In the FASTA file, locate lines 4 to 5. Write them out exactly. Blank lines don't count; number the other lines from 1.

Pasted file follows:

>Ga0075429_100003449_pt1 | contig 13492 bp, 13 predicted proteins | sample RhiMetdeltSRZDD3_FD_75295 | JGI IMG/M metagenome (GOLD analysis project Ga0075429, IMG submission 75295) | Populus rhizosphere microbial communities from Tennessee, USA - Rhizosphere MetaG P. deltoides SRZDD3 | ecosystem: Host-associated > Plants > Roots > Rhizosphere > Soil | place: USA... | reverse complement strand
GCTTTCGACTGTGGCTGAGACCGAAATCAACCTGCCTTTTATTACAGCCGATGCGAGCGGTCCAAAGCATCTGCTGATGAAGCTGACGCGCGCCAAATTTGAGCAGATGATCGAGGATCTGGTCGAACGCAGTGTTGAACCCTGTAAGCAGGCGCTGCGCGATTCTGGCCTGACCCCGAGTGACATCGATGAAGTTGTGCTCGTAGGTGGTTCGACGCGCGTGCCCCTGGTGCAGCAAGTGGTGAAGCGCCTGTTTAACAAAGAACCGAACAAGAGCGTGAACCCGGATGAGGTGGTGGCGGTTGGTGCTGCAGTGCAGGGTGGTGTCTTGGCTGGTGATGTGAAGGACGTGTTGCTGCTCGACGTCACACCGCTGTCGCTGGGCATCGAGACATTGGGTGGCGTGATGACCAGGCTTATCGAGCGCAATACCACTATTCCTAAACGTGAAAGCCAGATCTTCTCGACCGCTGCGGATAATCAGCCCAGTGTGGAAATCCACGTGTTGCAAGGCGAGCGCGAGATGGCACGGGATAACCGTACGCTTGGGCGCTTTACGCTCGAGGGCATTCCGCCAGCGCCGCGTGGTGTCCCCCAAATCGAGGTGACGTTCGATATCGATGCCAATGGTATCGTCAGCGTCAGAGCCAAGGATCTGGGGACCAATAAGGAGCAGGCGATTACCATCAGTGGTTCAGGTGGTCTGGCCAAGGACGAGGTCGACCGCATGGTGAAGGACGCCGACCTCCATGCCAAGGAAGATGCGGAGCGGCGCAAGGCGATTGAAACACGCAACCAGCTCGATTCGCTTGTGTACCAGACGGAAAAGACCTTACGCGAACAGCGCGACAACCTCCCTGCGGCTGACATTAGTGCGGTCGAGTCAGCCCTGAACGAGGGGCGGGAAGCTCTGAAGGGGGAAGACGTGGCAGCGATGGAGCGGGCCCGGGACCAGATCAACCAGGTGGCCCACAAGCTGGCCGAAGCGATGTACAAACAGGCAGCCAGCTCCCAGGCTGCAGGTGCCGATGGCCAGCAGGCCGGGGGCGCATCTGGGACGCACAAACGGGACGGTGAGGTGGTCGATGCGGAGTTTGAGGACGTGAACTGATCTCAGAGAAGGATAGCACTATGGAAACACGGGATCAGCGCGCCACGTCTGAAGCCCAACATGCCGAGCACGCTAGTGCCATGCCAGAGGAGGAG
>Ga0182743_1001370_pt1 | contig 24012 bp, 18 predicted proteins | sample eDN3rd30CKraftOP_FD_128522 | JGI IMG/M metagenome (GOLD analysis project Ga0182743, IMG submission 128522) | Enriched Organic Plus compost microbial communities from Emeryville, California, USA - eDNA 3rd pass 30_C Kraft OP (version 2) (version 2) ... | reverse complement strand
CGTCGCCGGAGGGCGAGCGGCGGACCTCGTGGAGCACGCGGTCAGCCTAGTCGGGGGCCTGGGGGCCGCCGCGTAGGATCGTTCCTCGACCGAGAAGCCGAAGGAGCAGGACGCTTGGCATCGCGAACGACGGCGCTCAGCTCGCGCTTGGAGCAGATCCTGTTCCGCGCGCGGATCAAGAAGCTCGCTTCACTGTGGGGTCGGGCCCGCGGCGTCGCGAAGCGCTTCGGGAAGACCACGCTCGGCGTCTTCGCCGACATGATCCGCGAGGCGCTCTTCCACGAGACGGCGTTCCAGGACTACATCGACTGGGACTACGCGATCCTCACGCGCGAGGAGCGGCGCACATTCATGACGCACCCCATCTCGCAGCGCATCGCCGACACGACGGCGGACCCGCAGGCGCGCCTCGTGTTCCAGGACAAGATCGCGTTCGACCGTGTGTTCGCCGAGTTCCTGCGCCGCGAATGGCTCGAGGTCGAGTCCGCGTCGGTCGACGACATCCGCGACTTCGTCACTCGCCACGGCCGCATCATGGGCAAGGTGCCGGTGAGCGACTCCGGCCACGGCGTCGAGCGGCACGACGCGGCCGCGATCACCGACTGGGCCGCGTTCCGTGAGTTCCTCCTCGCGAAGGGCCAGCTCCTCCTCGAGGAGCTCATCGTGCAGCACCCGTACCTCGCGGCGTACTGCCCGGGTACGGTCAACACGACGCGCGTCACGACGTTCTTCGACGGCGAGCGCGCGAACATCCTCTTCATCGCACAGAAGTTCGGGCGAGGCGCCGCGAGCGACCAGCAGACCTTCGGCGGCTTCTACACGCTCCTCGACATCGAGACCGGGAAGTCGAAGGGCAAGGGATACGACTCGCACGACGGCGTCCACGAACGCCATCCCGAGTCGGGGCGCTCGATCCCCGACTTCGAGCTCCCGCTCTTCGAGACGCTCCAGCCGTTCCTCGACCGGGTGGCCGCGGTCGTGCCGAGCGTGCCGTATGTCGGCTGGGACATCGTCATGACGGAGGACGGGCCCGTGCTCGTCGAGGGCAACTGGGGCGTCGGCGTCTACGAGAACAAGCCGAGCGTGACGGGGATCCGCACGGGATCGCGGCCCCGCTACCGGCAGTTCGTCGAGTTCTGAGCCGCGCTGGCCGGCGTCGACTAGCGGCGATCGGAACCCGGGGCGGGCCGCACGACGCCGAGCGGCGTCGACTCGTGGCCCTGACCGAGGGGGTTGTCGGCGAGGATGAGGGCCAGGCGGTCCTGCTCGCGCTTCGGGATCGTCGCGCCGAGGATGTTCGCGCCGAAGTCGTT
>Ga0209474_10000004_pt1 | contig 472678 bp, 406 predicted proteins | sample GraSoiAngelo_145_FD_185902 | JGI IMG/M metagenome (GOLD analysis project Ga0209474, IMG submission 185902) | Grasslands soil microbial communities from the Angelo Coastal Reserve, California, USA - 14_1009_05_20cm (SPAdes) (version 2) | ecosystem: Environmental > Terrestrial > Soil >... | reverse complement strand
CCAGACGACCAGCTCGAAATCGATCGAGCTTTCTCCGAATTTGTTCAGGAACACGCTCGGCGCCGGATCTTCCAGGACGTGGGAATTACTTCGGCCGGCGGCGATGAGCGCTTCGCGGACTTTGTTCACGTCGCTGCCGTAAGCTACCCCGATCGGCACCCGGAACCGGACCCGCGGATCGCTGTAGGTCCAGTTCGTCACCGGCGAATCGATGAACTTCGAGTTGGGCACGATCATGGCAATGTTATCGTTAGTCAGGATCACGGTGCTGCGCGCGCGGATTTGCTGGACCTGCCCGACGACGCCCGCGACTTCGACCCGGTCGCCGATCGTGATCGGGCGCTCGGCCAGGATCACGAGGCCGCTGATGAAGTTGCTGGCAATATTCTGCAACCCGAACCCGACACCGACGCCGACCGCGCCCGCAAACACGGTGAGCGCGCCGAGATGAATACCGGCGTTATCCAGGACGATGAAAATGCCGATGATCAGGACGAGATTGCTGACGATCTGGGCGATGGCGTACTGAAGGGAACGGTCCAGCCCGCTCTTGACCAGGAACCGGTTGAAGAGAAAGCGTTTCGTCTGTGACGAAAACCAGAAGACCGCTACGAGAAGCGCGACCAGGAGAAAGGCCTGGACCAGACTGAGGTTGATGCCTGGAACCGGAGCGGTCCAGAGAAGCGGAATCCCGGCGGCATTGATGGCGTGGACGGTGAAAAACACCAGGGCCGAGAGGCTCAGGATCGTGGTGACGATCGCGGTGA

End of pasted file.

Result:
CGTCGCCGGAGGGCGAGCGGCGGACCTCGTGGAGCACGCGGTCAGCCTAGTCGGGGGCCTGGGGGCCGCCGCGTAGGATCGTTCCTCGACCGAGAAGCCGAAGGAGCAGGACGCTTGGCATCGCGAACGACGGCGCTCAGCTCGCGCTTGGAGCAGATCCTGTTCCGCGCGCGGATCAAGAAGCTCGCTTCACTGTGGGGTCGGGCCCGCGGCGTCGCGAAGCGCTTCGGGAAGACCACGCTCGGCGTCTTCGCCGACATGATCCGCGAGGCGCTCTTCCACGAGACGGCGTTCCAGGACTACATCGACTGGGACTACGCGATCCTCACGCGCGAGGAGCGGCGCACATTCATGACGCACCCCATCTCGCAGCGCATCGCCGACACGACGGCGGACCCGCAGGCGCGCCTCGTGTTCCAGGACAAGATCGCGTTCGACCGTGTGTTCGCCGAGTTCCTGCGCCGCGAATGGCTCGAGGTCGAGTCCGCGTCGGTCGACGACATCCGCGACTTCGTCACTCGCCACGGCCGCATCATGGGCAAGGTGCCGGTGAGCGACTCCGGCCACGGCGTCGAGCGGCACGACGCGGCCGCGATCACCGACTGGGCCGCGTTCCGTGAGTTCCTCCTCGCGAAGGGCCAGCTCCTCCTCGAGGAGCTCATCGTGCAGCACCCGTACCTCGCGGCGTACTGCCCGGGTACGGTCAACACGACGCGCGTCACGACGTTCTTCGACGGCGAGCGCGCGAACATCCTCTTCATCGCACAGAAGTTCGGGCGAGGCGCCGCGAGCGACCAGCAGACCTTCGGCGGCTTCTACACGCTCCTCGACATCGAGACCGGGAAGTCGAAGGGCAAGGGATACGACTCGCACGACGGCGTCCACGAACGCCATCCCGAGTCGGGGCGCTCGATCCCCGACTTCGAGCTCCCGCTCTTCGAGACGCTCCAGCCGTTCCTCGACCGGGTGGCCGCGGTCGTGCCGAGCGTGCCGTATGTCGGCTGGGACATCGTCATGACGGAGGACGGGCCCGTGCTCGTCGAGGGCAACTGGGGCGTCGGCGTCTACGAGAACAAGCCGAGCGTGACGGGGATCCGCACGGGATCGCGGCCCCGCTACCGGCAGTTCGTCGAGTTCTGAGCCGCGCTGGCCGGCGTCGACTAGCGGCGATCGGAACCCGGGGCGGGCCGCACGACGCCGAGCGGCGTCGACTCGTGGCCCTGACCGAGGGGGTTGTCGGCGAGGATGAGGGCCAGGCGGTCCTGCTCGCGCTTCGGGATCGTCGCGCCGAGGATGTTCGCGCCGAAGTCGTT
>Ga0209474_10000004_pt1 | contig 472678 bp, 406 predicted proteins | sample GraSoiAngelo_145_FD_185902 | JGI IMG/M metagenome (GOLD analysis project Ga0209474, IMG submission 185902) | Grasslands soil microbial communities from the Angelo Coastal Reserve, California, USA - 14_1009_05_20cm (SPAdes) (version 2) | ecosystem: Environmental > Terrestrial > Soil >... | reverse complement strand